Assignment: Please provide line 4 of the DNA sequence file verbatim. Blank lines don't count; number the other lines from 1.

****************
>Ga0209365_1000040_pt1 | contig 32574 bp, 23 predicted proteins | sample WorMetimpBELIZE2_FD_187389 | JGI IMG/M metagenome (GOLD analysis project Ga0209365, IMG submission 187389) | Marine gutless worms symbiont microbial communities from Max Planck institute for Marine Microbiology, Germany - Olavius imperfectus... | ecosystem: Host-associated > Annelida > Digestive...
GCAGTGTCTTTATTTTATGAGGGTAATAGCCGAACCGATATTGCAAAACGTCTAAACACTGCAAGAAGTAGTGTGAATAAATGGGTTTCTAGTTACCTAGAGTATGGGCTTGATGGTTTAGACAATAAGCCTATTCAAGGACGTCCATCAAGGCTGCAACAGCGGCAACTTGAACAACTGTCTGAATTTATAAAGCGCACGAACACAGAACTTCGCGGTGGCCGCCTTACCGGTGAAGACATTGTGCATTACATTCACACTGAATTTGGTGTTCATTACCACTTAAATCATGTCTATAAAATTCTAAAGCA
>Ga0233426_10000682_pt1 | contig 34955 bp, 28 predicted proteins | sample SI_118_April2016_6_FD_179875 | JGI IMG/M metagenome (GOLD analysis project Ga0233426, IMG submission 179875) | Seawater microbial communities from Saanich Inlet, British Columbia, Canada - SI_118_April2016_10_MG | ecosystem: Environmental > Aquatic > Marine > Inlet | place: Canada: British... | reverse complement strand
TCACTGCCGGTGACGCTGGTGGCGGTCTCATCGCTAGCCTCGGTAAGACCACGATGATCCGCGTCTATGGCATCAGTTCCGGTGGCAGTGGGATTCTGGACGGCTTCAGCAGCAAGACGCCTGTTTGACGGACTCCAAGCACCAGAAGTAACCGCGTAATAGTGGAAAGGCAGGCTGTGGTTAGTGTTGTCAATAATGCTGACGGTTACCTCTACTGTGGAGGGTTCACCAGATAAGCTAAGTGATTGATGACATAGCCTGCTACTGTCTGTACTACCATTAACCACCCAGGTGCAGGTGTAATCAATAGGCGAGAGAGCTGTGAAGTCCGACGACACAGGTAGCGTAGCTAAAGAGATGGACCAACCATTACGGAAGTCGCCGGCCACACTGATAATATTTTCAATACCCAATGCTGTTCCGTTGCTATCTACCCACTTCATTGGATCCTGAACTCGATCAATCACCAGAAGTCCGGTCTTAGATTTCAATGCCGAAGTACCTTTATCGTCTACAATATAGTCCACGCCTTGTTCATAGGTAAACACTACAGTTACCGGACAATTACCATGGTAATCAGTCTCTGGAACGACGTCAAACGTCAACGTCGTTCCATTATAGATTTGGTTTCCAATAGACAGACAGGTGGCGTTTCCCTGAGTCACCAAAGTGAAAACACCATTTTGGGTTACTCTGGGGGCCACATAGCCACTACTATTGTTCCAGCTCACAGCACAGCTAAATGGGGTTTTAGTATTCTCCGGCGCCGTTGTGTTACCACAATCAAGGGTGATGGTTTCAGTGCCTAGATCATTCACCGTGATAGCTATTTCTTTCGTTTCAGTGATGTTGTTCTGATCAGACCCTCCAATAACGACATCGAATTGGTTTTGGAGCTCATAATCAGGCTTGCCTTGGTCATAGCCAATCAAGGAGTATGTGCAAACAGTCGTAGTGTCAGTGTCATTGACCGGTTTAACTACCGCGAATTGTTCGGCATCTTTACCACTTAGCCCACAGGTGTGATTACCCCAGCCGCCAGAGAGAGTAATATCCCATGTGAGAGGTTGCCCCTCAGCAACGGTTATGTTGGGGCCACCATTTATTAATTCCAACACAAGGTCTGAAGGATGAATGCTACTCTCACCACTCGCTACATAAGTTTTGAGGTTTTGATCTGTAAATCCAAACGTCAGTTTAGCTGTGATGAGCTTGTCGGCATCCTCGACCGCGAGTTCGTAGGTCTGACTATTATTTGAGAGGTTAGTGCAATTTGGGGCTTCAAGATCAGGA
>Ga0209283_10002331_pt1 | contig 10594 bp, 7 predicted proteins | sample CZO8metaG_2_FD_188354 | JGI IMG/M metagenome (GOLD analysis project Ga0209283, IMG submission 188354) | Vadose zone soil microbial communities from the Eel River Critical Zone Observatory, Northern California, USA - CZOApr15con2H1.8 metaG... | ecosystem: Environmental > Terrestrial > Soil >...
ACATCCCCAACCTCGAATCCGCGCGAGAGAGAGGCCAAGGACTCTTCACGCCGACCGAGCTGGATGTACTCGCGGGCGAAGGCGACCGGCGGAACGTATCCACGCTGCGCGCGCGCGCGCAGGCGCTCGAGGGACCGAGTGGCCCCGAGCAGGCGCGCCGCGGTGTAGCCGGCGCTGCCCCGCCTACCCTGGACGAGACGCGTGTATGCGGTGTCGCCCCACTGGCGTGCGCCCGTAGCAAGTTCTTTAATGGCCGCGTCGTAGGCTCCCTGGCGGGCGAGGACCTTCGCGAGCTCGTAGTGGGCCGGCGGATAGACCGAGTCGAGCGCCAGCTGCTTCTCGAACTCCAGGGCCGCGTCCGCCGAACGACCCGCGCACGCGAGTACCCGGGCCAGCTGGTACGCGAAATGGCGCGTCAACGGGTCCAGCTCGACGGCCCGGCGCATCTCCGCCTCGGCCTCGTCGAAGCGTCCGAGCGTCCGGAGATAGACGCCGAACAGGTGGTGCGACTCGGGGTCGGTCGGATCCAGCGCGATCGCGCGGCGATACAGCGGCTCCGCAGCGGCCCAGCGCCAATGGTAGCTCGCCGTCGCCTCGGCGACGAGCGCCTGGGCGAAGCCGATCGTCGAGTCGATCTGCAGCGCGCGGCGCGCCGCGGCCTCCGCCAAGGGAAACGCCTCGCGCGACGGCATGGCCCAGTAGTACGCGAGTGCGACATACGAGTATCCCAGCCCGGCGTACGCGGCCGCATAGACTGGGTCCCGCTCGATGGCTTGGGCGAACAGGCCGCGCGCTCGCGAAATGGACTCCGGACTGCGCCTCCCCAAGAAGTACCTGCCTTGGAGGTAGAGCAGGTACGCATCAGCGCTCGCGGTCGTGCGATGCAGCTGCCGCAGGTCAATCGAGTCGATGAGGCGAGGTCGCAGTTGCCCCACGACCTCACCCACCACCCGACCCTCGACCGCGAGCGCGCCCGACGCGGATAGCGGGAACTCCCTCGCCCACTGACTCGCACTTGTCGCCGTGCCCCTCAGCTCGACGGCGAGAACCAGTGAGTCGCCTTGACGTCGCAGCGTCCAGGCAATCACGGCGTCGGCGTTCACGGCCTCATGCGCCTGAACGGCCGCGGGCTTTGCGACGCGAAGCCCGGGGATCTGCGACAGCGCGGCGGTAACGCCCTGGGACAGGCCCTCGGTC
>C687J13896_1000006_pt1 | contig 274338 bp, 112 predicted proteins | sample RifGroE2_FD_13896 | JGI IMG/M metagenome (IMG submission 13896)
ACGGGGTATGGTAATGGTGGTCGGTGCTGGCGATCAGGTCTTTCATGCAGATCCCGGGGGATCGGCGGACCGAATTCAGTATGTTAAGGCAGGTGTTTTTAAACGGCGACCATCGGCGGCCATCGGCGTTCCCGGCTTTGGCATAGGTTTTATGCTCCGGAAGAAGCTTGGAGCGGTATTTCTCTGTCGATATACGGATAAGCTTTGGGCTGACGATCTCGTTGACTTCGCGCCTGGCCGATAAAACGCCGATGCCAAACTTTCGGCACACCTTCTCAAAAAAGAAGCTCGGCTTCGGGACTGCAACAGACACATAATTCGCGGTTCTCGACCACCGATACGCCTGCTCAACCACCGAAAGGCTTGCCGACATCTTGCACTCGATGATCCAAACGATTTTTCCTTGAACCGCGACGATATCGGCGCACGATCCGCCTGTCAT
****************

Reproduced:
TCACTGCCGGTGACGCTGGTGGCGGTCTCATCGCTAGCCTCGGTAAGACCACGATGATCCGCGTCTATGGCATCAGTTCCGGTGGCAGTGGGATTCTGGACGGCTTCAGCAGCAAGACGCCTGTTTGACGGACTCCAAGCACCAGAAGTAACCGCGTAATAGTGGAAAGGCAGGCTGTGGTTAGTGTTGTCAATAATGCTGACGGTTACCTCTACTGTGGAGGGTTCACCAGATAAGCTAAGTGATTGATGACATAGCCTGCTACTGTCTGTACTACCATTAACCACCCAGGTGCAGGTGTAATCAATAGGCGAGAGAGCTGTGAAGTCCGACGACACAGGTAGCGTAGCTAAAGAGATGGACCAACCATTACGGAAGTCGCCGGCCACACTGATAATATTTTCAATACCCAATGCTGTTCCGTTGCTATCTACCCACTTCATTGGATCCTGAACTCGATCAATCACCAGAAGTCCGGTCTTAGATTTCAATGCCGAAGTACCTTTATCGTCTACAATATAGTCCACGCCTTGTTCATAGGTAAACACTACAGTTACCGGACAATTACCATGGTAATCAGTCTCTGGAACGACGTCAAACGTCAACGTCGTTCCATTATAGATTTGGTTTCCAATAGACAGACAGGTGGCGTTTCCCTGAGTCACCAAAGTGAAAACACCATTTTGGGTTACTCTGGGGGCCACATAGCCACTACTATTGTTCCAGCTCACAGCACAGCTAAATGGGGTTTTAGTATTCTCCGGCGCCGTTGTGTTACCACAATCAAGGGTGATGGTTTCAGTGCCTAGATCATTCACCGTGATAGCTATTTCTTTCGTTTCAGTGATGTTGTTCTGATCAGACCCTCCAATAACGACATCGAATTGGTTTTGGAGCTCATAATCAGGCTTGCCTTGGTCATAGCCAATCAAGGAGTATGTGCAAACAGTCGTAGTGTCAGTGTCATTGACCGGTTTAACTACCGCGAATTGTTCGGCATCTTTACCACTTAGCCCACAGGTGTGATTACCCCAGCCGCCAGAGAGAGTAATATCCCATGTGAGAGGTTGCCCCTCAGCAACGGTTATGTTGGGGCCACCATTTATTAATTCCAACACAAGGTCTGAAGGATGAATGCTACTCTCACCACTCGCTACATAAGTTTTGAGGTTTTGATCTGTAAATCCAAACGTCAGTTTAGCTGTGATGAGCTTGTCGGCATCCTCGACCGCGAGTTCGTAGGTCTGACTATTATTTGAGAGGTTAGTGCAATTTGGGGCTTCAAGATCAGGA